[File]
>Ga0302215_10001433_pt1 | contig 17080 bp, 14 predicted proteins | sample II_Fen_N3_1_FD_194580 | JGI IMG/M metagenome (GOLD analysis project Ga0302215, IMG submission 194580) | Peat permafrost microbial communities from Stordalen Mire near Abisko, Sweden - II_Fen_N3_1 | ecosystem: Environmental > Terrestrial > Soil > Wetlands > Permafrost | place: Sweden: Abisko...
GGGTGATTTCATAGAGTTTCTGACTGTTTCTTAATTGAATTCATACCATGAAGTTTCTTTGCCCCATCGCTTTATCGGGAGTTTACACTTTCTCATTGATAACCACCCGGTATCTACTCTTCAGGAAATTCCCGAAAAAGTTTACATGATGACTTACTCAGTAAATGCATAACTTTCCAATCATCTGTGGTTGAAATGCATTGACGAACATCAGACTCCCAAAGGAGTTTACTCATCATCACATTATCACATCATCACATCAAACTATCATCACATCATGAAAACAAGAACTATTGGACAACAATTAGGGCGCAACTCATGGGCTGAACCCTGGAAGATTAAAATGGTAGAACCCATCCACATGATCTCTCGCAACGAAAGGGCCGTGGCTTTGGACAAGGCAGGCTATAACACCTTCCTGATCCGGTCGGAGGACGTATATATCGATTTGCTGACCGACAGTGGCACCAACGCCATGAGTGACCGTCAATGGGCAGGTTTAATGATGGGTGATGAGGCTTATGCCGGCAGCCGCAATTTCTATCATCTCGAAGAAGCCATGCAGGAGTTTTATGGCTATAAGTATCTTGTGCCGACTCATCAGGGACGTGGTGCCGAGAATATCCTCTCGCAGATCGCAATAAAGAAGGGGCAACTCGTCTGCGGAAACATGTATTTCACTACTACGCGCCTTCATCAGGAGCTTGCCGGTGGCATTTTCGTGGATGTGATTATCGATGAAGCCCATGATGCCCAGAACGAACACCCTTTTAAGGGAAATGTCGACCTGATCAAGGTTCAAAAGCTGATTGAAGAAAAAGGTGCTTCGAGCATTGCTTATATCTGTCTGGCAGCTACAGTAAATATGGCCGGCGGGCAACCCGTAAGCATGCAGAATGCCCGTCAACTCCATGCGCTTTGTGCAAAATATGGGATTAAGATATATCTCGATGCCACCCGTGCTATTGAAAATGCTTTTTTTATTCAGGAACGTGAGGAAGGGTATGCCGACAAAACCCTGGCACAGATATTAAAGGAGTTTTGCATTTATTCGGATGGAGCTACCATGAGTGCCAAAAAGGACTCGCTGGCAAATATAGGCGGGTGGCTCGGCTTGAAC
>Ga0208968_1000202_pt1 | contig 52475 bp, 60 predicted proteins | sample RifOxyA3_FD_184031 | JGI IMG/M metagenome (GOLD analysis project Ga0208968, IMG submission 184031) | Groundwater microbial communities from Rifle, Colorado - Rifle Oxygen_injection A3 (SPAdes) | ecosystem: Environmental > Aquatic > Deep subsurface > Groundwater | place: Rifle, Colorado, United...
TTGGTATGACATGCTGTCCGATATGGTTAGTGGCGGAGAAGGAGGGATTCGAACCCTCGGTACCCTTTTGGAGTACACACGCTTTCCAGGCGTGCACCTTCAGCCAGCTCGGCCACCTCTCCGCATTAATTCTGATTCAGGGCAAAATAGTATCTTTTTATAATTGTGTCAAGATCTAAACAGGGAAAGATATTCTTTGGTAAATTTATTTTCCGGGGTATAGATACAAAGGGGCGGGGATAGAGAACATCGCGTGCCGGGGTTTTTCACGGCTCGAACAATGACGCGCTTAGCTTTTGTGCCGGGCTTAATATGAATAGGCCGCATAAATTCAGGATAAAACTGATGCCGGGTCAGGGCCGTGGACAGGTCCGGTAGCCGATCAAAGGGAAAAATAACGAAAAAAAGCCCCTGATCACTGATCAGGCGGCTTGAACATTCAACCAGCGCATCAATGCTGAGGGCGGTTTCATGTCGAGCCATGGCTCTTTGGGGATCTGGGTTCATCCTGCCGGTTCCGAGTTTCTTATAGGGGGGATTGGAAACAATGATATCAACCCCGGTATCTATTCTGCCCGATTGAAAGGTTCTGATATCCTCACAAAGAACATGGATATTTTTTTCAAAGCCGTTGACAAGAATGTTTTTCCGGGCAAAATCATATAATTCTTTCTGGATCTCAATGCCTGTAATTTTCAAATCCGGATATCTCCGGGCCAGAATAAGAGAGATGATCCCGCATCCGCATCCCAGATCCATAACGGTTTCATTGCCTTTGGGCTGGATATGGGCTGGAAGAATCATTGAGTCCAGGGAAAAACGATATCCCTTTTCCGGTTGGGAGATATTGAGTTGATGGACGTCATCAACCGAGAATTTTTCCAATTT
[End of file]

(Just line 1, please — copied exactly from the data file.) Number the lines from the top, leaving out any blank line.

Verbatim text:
>Ga0302215_10001433_pt1 | contig 17080 bp, 14 predicted proteins | sample II_Fen_N3_1_FD_194580 | JGI IMG/M metagenome (GOLD analysis project Ga0302215, IMG submission 194580) | Peat permafrost microbial communities from Stordalen Mire near Abisko, Sweden - II_Fen_N3_1 | ecosystem: Environmental > Terrestrial > Soil > Wetlands > Permafrost | place: Sweden: Abisko...